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In C++, what is the difference between short int, unsigned int, signed int, and int? What are there applications? When do you use short int, unsigned int, etc. ?

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You should read this: and you should really go back and look at some of your past questions and accept answers if they answered your questions: (read this:… ) – James Custer Apr 25 '12 at 3:36
I can't downvote this hard enough -- "this question does not show any research effort." – ildjarn Apr 25 '12 at 3:47
up vote 4 down vote accepted

Take a look! You tell me!

#include <iostream>
#include <cstdlib>
#include <limits>
using namespace std;

int main(){

    cout << "min_int = " << numeric_limits<int>::min() << endl;
    cout << "max_int = " << numeric_limits<int>::max() << endl;

    cout << "min_unsigned_int = " << numeric_limits<unsigned int>::min() << endl;
    cout << "max_unsigned_int = " << numeric_limits<unsigned int>::max() << endl;

    cout << "min_short = " << numeric_limits<short>::min() << endl;
    cout << "max_short = " << numeric_limits<short>::max() << endl;

    cout << "min_unsigned_short = " << numeric_limits<unsigned short>::min() << endl;
    cout << "max_unsigned_short = " << numeric_limits<unsigned short>::max() << endl;

    return EXIT_SUCCESS;
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The best answer to 90% of programming questions: let's try it and see! – chris Apr 25 '12 at 3:45
The problem I have with this is that you may fall into the trap in which you think these are the only values you'll ever have without understanding that these limits may change. – James Custer Apr 25 '12 at 3:50
James is correct. The sizes that you see will depend upon your architecture, but one thing is certain, unsigned variables can not be negative, an int is always longer than a short, and a long is always longer than an int. – Trevor Hickey Apr 25 '12 at 3:54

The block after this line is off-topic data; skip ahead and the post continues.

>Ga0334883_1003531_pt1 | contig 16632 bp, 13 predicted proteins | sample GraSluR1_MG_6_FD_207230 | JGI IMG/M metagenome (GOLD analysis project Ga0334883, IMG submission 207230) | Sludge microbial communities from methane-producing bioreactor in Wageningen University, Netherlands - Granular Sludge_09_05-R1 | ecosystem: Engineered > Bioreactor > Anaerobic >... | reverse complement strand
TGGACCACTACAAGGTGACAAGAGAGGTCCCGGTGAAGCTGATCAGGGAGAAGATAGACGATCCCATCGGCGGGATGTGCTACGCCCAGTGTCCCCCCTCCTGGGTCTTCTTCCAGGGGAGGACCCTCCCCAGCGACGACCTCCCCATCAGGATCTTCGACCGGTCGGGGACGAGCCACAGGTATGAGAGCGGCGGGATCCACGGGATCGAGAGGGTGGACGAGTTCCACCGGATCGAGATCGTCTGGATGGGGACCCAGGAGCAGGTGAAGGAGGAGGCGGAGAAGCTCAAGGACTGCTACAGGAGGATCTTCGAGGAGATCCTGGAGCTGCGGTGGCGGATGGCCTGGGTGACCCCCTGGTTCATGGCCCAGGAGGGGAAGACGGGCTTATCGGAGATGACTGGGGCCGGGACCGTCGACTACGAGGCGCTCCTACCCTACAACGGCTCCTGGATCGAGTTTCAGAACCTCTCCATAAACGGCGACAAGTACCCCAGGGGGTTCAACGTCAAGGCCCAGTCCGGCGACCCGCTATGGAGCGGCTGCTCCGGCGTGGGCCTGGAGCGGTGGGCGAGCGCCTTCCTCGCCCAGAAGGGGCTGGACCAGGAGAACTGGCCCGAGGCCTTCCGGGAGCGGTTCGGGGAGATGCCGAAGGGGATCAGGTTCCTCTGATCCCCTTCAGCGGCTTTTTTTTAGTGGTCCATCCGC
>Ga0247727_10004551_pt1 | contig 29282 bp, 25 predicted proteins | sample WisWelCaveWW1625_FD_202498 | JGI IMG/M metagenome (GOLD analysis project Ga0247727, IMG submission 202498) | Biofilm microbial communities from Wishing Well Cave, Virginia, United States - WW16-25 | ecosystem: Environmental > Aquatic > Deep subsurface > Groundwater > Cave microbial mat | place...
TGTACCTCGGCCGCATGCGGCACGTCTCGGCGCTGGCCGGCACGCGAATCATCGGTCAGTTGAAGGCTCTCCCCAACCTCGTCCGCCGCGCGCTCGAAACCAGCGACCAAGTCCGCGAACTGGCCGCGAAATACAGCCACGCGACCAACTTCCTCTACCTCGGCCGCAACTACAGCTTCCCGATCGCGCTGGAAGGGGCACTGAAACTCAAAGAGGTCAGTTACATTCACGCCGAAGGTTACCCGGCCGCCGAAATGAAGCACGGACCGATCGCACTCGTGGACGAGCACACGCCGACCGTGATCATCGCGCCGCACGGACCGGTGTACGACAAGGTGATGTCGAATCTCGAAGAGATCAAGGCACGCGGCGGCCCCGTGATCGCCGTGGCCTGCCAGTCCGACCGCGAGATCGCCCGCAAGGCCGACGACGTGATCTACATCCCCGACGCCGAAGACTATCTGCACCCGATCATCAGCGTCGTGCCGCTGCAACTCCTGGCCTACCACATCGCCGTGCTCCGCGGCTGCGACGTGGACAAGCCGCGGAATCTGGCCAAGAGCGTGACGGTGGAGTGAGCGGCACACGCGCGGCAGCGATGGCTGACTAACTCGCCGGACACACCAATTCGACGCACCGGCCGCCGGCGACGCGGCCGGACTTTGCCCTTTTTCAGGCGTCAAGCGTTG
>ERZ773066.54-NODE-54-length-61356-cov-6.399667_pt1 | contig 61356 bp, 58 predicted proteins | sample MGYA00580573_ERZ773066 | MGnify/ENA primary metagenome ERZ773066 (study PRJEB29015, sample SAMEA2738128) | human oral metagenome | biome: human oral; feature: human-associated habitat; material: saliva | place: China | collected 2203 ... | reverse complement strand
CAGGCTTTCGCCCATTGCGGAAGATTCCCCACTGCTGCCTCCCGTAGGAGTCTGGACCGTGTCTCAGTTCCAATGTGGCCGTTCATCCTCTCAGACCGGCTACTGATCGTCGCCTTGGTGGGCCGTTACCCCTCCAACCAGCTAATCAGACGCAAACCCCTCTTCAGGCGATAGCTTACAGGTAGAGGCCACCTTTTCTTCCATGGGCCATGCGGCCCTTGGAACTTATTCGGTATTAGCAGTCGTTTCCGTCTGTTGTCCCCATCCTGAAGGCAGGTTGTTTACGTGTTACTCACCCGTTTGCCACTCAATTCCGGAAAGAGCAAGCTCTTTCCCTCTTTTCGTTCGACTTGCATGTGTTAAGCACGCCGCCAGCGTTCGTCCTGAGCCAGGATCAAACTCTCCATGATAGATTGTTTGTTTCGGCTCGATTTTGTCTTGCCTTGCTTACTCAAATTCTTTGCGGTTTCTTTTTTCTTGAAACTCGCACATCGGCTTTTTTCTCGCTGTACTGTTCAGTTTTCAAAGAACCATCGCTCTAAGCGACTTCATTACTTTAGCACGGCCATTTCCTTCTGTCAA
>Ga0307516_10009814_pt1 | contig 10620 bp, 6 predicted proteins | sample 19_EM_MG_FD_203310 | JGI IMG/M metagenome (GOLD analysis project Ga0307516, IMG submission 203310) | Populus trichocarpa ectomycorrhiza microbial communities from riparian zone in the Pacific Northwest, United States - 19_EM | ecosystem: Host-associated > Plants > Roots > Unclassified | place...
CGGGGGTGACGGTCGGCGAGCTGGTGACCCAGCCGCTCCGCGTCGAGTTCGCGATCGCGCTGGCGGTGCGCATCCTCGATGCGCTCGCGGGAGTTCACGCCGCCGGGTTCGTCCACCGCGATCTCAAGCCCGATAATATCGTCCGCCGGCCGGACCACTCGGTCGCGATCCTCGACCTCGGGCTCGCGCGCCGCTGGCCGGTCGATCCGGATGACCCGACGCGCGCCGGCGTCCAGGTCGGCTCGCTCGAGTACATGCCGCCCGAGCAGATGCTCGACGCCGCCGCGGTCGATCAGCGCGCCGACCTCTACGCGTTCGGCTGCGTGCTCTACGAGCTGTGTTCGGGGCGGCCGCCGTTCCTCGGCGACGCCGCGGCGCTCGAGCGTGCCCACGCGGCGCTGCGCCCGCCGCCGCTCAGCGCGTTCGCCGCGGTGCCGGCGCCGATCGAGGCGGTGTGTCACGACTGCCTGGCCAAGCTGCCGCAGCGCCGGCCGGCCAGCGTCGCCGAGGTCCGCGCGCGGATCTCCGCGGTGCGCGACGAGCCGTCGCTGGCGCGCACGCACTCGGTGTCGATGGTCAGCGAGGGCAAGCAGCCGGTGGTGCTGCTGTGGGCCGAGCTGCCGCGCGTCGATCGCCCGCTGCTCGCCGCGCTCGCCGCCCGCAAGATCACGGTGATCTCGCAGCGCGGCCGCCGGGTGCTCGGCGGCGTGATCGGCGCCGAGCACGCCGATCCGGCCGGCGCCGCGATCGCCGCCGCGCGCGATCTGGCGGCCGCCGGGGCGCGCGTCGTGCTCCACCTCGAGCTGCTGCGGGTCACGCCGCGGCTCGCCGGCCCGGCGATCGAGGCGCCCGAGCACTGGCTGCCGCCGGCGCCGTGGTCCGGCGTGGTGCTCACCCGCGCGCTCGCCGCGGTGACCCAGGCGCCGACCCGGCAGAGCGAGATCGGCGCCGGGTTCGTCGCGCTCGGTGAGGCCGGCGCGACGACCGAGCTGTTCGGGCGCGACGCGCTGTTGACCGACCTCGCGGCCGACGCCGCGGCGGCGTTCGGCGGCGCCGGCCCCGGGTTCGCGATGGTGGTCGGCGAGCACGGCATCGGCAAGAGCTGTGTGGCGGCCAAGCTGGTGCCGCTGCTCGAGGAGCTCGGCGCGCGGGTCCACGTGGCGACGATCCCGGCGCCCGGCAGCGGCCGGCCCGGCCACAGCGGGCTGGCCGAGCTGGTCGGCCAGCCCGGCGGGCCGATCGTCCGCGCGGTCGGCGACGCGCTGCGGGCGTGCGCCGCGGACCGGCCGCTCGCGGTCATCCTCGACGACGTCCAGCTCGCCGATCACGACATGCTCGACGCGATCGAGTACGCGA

In most cases int is what you want, if you are going to be strictly working with non negative numbers unsigned is good. But often standard library function return negative values for errors.

Short is primarily used for small values in larger data structures as a memory optimization, or for interfacing with network or file formats.

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If you want to create a function that accepts only positive numbers, which might be done to restrict others from passing it negative values or from freeing your function from having to check the sign of the values passed, you could use an unsigned int. Of course this doesn't stop anybody from casting a negative int to an unsigned int. This will just results in your function interpreting it as a huge number (since the most significant bit will be 1 to represent the previously negative number) but then that's the fault of the person casting that value.

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